SEATTLE — The U.S. has partnered with Vietnam to implement multiple programs in order to improve Vietnam’s education system at the university level. The three main programs are the Fulbright University Program, the IMPACT MED Alliance and the BUILD-IT Alliance. These initiatives will help alleviate poverty by allowing impoverished Vietnamese citizens to gain access to education and career opportunities in government, industry, medicine, STEM and more.
A press release on this development from the U.S. Embassy and Consulate in Vietnam states that “The United States is committed to supporting Vietnam’s efforts to develop a 21st-century high education system to produce trained, job-ready graduates with the skills necessary to compete in an increasingly global market.” Thus far, U.S. assistance has benefitted Vietnam’s education system by impacting 30,000 university students “through curriculum support, training, and capacity building at the faculty and administrative levels in the engineering and social work education sectors.”
Three Programs Address Varying Needs in Vietnam’s Education System
The first program is known as Fulbright University Vietnam (FUV). This project utilizes more than $20 million in U.S. government investments, and the U.S. Embassy in Vietnam has said that FUV will be the first independent nonprofit university in Vietnam. Some of FUV’s goals include academic freedom, meritocracy, transparency and equal access to education.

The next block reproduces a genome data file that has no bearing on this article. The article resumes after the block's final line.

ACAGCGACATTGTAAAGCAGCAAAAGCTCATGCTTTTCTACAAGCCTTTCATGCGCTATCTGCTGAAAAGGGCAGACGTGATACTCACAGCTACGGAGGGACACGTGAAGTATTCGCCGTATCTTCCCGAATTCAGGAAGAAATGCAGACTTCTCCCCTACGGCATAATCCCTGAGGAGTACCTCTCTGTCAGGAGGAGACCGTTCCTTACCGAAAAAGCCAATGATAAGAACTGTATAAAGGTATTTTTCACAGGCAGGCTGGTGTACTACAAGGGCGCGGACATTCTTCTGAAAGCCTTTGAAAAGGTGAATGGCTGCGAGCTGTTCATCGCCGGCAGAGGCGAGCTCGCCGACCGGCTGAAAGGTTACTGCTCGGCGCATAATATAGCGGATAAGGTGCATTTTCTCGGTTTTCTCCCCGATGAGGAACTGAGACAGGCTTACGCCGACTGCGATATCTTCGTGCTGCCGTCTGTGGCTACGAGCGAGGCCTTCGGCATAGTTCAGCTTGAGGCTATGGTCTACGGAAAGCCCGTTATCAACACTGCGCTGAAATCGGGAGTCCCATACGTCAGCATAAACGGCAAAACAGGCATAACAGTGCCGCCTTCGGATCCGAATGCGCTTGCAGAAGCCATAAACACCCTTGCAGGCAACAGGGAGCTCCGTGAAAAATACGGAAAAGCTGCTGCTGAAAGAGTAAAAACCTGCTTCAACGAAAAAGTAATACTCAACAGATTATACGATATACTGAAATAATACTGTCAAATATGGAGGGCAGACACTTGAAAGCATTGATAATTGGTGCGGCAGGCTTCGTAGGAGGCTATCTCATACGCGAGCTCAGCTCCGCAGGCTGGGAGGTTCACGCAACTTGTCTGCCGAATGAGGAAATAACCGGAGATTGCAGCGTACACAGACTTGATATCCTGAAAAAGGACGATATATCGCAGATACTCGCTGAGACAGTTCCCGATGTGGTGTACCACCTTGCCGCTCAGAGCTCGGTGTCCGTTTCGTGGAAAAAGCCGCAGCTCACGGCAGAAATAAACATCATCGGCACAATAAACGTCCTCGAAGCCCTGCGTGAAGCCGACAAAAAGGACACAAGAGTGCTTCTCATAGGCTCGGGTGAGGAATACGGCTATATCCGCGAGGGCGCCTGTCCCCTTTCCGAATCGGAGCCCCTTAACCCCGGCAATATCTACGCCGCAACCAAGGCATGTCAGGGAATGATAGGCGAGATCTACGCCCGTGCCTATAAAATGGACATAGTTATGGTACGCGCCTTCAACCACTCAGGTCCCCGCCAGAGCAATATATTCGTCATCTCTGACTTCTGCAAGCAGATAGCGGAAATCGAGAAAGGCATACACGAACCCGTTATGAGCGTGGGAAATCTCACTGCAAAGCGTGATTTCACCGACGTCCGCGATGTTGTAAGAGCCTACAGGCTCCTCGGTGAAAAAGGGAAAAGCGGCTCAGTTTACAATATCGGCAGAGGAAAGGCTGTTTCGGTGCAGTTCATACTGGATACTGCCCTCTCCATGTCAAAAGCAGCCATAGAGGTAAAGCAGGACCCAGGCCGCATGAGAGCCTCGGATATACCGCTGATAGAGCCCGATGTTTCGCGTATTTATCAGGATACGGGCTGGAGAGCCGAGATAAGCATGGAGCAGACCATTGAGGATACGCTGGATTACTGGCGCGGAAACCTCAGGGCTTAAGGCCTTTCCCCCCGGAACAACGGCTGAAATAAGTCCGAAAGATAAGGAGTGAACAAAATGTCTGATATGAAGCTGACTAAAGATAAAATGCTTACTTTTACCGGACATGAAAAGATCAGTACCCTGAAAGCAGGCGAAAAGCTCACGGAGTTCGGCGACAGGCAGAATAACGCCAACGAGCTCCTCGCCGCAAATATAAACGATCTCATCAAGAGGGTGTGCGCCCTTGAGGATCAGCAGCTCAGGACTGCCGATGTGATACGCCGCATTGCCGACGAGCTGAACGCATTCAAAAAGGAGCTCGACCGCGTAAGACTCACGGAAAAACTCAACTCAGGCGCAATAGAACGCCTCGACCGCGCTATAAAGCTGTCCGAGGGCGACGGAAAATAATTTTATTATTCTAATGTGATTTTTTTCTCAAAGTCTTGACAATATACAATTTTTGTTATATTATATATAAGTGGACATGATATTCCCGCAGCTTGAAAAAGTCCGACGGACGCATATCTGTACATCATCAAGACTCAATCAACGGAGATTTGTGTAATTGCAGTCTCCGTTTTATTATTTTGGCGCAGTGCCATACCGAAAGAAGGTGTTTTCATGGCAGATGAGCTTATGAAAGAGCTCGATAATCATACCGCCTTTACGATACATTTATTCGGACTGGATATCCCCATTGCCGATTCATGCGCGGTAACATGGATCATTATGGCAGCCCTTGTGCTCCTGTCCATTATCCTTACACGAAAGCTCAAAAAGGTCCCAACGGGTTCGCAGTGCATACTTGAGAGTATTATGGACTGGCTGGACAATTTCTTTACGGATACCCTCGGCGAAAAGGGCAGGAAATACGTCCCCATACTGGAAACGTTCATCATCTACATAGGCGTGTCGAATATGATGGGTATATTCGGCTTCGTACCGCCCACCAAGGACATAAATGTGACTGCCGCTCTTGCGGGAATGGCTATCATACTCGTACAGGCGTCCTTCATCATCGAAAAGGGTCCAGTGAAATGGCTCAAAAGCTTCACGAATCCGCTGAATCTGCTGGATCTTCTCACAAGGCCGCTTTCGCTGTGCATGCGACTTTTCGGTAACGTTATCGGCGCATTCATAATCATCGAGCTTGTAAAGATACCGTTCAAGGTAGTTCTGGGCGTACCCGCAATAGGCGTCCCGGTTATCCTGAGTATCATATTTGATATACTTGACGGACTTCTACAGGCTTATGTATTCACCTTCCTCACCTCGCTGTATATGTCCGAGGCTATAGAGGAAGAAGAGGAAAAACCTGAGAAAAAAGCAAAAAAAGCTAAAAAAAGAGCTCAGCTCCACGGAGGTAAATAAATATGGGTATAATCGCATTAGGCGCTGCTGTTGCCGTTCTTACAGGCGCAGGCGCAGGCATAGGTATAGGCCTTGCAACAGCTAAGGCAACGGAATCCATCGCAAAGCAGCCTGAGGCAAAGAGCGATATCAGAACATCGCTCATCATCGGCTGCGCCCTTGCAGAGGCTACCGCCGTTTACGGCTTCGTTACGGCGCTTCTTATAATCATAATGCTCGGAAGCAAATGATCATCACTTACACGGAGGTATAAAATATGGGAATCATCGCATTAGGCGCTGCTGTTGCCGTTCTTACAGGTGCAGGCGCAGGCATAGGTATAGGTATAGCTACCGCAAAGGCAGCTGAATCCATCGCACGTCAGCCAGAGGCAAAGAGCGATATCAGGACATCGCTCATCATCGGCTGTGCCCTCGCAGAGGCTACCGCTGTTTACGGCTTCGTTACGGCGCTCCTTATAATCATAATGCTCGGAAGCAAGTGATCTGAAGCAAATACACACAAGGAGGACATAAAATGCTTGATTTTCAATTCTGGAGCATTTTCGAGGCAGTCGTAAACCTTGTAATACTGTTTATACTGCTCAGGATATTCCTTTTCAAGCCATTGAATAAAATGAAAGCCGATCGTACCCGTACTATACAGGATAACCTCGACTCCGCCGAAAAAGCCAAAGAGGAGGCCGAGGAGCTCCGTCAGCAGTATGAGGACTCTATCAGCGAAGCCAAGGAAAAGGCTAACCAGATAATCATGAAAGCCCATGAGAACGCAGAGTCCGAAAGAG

Fullbright University in Vietnam was introduced by President Barack Obama in May 2016, who developed the university from a previous teaching program as well as a public policy and development program. The university offers courses in liberal arts, sciences and engineering in order to develop critical skills for tackling large-scale questions, problems and decision making. FUV also offers opportunities for fieldwork, internships, exchanges with other universities and study abroad ventures.
The second major program is titled Improving Access, Curriculum and Teaching in Medical Education and Emerging Diseases (IMPACT MED) Alliance. This is a USAID program with private sector partners. The main goal of IMPACT MED is to help the health workforce address the most pressing medical problems of today, as well as those that may arise in the future.
The third major program is the Building University-Industry Learning and Development Through Innovation and Technology (BUILD-IT) Alliance. This program combines government, industry and academic partners within both the U.S. and Vietnam. Its goal is to connect science, technology engineering and math students in Vietnam with the industries that join as partners. It aims to build students’ professional and technical competencies so that they are able to go into STEM careers after they graduate.
Education Access Still a Struggle for Many Impoverished Vietnamese Families
One of the main reasons for these efforts is that the Vietnamese economy is progressing and changing at an increasing rate. However, many Vietnamese families find that education is too expensive, both before and at the university level, which prohibits many children from even becoming eligible to go to college.